What do you think?

7 comments… add one

  • Greg Marcus says:

    Great post Rebecca. I’m totally with you. When things get toxic, the best course is to get out. But if we wait too long, our options run out. It is often very difficult to recognize that situation when we are in the middle of it, which is why I think your six signs are so helpful.

    I wrote about toxic culture in my book. Basically, a toxic culture will eventually break anyone, no matter how talented. Here is the first of a series of posts that excerpt the book on this topic if you are interested. http://idolbuster.com/archives/1984,

  • Great post, as always! Aside from becoming toxic, another danger of an “it pays the bills” job is that it becomes too comfortable. The same could be said about “unfulfilling career ladder.”

    It’s easy to find comfort in the familiarity of your commute, your daily tasks and your coworkers. Maybe you don’t like what you do, but looking into other options can become scary. The job hunt is exhausting and full of rejection. Your old job can almost become a security blanket. You can think to yourself, At least I’m wanted somewhere.

    While slipping into a toxic job is bad for our well-being, slipping into a comfort zone job can be just as bad in the long run. We could end up looking back, thinking, Why did I stay in that dead-end job for so long? It’s like settling in a bad relationship.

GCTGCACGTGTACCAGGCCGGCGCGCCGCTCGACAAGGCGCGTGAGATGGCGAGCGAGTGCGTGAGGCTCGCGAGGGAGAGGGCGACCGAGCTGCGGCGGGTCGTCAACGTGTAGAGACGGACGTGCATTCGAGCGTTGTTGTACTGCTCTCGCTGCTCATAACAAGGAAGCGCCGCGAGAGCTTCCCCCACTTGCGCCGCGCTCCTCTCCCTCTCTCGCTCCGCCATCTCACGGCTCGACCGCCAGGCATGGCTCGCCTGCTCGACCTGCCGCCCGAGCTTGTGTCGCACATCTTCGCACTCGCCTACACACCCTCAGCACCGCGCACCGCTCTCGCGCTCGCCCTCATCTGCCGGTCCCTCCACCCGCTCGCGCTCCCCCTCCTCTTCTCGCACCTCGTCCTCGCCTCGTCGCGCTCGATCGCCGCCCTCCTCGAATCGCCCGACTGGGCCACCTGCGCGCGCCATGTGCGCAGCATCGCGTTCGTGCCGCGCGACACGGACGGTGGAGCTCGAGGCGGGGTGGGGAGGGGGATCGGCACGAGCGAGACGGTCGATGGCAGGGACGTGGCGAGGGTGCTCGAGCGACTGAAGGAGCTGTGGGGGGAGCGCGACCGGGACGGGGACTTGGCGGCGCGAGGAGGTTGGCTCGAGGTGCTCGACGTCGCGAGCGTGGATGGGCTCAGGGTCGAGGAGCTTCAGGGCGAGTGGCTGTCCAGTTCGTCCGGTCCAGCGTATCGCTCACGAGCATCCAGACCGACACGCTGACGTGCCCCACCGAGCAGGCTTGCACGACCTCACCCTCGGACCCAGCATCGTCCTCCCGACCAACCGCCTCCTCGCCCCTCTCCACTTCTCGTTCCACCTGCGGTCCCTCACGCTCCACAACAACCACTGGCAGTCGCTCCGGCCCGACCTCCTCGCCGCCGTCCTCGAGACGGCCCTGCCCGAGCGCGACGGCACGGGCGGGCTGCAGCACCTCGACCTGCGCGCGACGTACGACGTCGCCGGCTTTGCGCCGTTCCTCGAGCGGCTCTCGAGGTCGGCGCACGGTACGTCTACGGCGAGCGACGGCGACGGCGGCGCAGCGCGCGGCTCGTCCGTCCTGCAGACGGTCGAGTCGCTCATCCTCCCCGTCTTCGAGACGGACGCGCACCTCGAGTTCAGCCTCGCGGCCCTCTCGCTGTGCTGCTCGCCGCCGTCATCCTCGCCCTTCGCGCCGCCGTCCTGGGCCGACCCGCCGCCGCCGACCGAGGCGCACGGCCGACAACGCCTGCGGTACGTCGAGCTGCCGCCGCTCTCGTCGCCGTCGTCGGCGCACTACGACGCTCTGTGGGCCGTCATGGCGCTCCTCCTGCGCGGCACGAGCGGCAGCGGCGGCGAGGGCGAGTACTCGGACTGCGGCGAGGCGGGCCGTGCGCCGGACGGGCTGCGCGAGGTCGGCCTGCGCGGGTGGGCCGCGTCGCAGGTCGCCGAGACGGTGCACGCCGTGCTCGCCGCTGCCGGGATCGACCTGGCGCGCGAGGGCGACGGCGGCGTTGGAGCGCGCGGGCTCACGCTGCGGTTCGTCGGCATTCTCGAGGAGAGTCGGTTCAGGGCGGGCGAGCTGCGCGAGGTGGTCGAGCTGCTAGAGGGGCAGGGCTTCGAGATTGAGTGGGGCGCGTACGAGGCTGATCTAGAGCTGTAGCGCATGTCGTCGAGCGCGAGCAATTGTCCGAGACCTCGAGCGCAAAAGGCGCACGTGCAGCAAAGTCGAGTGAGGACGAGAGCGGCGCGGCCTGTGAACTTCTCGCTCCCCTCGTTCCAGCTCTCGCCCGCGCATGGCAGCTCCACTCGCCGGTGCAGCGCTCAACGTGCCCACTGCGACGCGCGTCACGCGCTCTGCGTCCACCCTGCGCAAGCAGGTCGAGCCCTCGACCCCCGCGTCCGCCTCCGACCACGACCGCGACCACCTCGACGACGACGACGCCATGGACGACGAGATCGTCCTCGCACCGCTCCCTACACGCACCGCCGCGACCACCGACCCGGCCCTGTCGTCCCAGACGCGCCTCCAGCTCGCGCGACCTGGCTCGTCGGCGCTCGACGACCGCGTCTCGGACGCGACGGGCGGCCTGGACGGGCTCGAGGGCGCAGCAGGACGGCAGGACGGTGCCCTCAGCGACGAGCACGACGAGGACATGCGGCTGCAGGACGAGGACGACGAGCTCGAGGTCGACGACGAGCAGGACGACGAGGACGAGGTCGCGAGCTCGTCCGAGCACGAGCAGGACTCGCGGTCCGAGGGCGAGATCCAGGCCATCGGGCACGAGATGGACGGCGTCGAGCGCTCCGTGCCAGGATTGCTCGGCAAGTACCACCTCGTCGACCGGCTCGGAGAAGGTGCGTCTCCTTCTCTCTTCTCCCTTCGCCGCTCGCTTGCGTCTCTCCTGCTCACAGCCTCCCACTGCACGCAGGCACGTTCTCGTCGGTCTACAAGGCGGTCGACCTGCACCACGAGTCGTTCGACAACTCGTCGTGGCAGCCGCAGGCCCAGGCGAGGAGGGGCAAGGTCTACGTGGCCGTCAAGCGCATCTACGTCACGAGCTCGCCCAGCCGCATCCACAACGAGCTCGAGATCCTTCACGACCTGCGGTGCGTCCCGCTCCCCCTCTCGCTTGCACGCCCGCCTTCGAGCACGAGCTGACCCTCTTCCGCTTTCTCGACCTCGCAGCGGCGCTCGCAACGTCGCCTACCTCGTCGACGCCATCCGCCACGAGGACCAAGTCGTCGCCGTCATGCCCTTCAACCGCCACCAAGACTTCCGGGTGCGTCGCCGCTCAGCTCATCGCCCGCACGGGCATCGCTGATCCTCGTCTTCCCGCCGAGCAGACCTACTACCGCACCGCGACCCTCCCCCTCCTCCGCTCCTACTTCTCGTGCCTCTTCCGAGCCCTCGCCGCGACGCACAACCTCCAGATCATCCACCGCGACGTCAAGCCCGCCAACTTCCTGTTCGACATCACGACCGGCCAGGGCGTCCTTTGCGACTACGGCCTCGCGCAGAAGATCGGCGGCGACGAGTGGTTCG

• […] Should I Quit My Job? The Lowdown on Three Types of Jobs – Including Toxic Ones (workingself.com) […]

  • Zezee says:

    Thanks Rebecca! This post came at the right time. I was just discussing this topic with a friend.

  • Would you consider it toxic if you have in your possession your last years review in which you are congratulated on getting a promotion (that you did not ask for -but are told your earned)…and then they never actually give it to you. Titles don’t matter that much to me…but I am now being paid less than some newer employees, and that promotion is locked up behind a curtain of “we can’t afford that now” in the aftermath of a change in company ownership. Our management has no idea what a “process” is much less how to document one. Roughly 40% of the entire organization wants to leave, and we are now seeing signs of re-organization and upper management changeover that looks suspiciously like those things that are done to stabilize a failing company. Mid-level managers can “bite the heads” of people that express dissension – or ask “telling” questions that highlight their clueless nature at team meetings. Accepting credit, for “great leadership” when they were not even present at an incident – where my team actually addressed and solved the problem 4 hours before management actually executed the fix, is the norm. All attempts to show them by example : A properly written procedure, the lack of documented licensing for software- which then leads to us installing and overusing these licenses, precious little communication upwards or between teams, All of these things are ignored or declared to be “the way we have always done business” .

    It’s nuts and I have awakened to wish that I had simply passed in my sleep rather than having to face another day in this living hell…

  • […] said, if your job isn’t toxic, then TGTBT opportunities in and of themselves are not cause to leave a job. In fact, your […]